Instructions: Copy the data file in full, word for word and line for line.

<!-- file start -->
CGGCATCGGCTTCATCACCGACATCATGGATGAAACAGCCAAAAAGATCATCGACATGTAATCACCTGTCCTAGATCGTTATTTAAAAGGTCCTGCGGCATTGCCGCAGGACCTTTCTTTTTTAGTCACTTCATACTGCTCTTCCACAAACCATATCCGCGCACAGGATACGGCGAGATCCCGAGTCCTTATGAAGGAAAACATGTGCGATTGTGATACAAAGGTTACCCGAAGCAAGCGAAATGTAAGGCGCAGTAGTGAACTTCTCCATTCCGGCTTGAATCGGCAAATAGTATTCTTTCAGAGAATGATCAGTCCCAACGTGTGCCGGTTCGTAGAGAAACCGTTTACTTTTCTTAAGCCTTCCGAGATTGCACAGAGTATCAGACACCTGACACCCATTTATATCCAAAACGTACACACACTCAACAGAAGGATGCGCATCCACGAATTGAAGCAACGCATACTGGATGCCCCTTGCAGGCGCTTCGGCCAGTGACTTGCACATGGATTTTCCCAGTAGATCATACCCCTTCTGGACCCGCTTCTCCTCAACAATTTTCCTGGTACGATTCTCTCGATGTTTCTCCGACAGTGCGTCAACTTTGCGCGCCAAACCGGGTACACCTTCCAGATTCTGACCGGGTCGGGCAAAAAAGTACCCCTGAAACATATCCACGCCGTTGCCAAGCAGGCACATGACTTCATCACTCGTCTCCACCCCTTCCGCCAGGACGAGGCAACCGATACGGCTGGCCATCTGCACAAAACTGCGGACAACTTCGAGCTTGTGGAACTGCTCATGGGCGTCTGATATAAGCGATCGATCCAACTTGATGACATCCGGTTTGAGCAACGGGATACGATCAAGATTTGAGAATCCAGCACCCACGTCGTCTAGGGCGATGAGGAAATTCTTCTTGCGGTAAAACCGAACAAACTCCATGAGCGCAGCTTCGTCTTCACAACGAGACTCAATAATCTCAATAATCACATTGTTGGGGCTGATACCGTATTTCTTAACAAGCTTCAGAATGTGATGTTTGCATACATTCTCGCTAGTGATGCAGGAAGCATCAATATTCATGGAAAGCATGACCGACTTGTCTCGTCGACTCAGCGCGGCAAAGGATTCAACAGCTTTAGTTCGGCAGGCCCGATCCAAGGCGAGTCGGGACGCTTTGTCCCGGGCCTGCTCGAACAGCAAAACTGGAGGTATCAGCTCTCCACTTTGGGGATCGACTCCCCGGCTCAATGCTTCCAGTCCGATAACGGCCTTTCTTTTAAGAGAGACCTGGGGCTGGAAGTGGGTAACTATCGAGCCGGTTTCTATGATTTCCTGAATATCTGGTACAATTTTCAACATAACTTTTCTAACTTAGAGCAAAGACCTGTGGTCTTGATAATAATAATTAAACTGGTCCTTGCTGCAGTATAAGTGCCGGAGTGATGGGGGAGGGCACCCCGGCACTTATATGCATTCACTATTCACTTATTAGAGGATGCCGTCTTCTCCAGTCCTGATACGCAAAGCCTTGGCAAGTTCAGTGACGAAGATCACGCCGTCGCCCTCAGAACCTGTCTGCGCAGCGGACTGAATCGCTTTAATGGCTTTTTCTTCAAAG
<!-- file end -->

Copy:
CGGCATCGGCTTCATCACCGACATCATGGATGAAACAGCCAAAAAGATCATCGACATGTAATCACCTGTCCTAGATCGTTATTTAAAAGGTCCTGCGGCATTGCCGCAGGACCTTTCTTTTTTAGTCACTTCATACTGCTCTTCCACAAACCATATCCGCGCACAGGATACGGCGAGATCCCGAGTCCTTATGAAGGAAAACATGTGCGATTGTGATACAAAGGTTACCCGAAGCAAGCGAAATGTAAGGCGCAGTAGTGAACTTCTCCATTCCGGCTTGAATCGGCAAATAGTATTCTTTCAGAGAATGATCAGTCCCAACGTGTGCCGGTTCGTAGAGAAACCGTTTACTTTTCTTAAGCCTTCCGAGATTGCACAGAGTATCAGACACCTGACACCCATTTATATCCAAAACGTACACACACTCAACAGAAGGATGCGCATCCACGAATTGAAGCAACGCATACTGGATGCCCCTTGCAGGCGCTTCGGCCAGTGACTTGCACATGGATTTTCCCAGTAGATCATACCCCTTCTGGACCCGCTTCTCCTCAACAATTTTCCTGGTACGATTCTCTCGATGTTTCTCCGACAGTGCGTCAACTTTGCGCGCCAAACCGGGTACACCTTCCAGATTCTGACCGGGTCGGGCAAAAAAGTACCCCTGAAACATATCCACGCCGTTGCCAAGCAGGCACATGACTTCATCACTCGTCTCCACCCCTTCCGCCAGGACGAGGCAACCGATACGGCTGGCCATCTGCACAAAACTGCGGACAACTTCGAGCTTGTGGAACTGCTCATGGGCGTCTGATATAAGCGATCGATCCAACTTGATGACATCCGGTTTGAGCAACGGGATACGATCAAGATTTGAGAATCCAGCACCCACGTCGTCTAGGGCGATGAGGAAATTCTTCTTGCGGTAAAACCGAACAAACTCCATGAGCGCAGCTTCGTCTTCACAACGAGACTCAATAATCTCAATAATCACATTGTTGGGGCTGATACCGTATTTCTTAACAAGCTTCAGAATGTGATGTTTGCATACATTCTCGCTAGTGATGCAGGAAGCATCAATATTCATGGAAAGCATGACCGACTTGTCTCGTCGACTCAGCGCGGCAAAGGATTCAACAGCTTTAGTTCGGCAGGCCCGATCCAAGGCGAGTCGGGACGCTTTGTCCCGGGCCTGCTCGAACAGCAAAACTGGAGGTATCAGCTCTCCACTTTGGGGATCGACTCCCCGGCTCAATGCTTCCAGTCCGATAACGGCCTTTCTTTTAAGAGAGACCTGGGGCTGGAAGTGGGTAACTATCGAGCCGGTTTCTATGATTTCCTGAATATCTGGTACAATTTTCAACATAACTTTTCTAACTTAGAGCAAAGACCTGTGGTCTTGATAATAATAATTAAACTGGTCCTTGCTGCAGTATAAGTGCCGGAGTGATGGGGGAGGGCACCCCGGCACTTATATGCATTCACTATTCACTTATTAGAGGATGCCGTCTTCTCCAGTCCTGATACGCAAAGCCTTGGCAAGTTCAGTGACGAAGATCACGCCGTCGCCCTCAGAACCTGTCTGCGCAGCGGACTGAATCGCTTTAATGGCTTTTTCTTCAAAG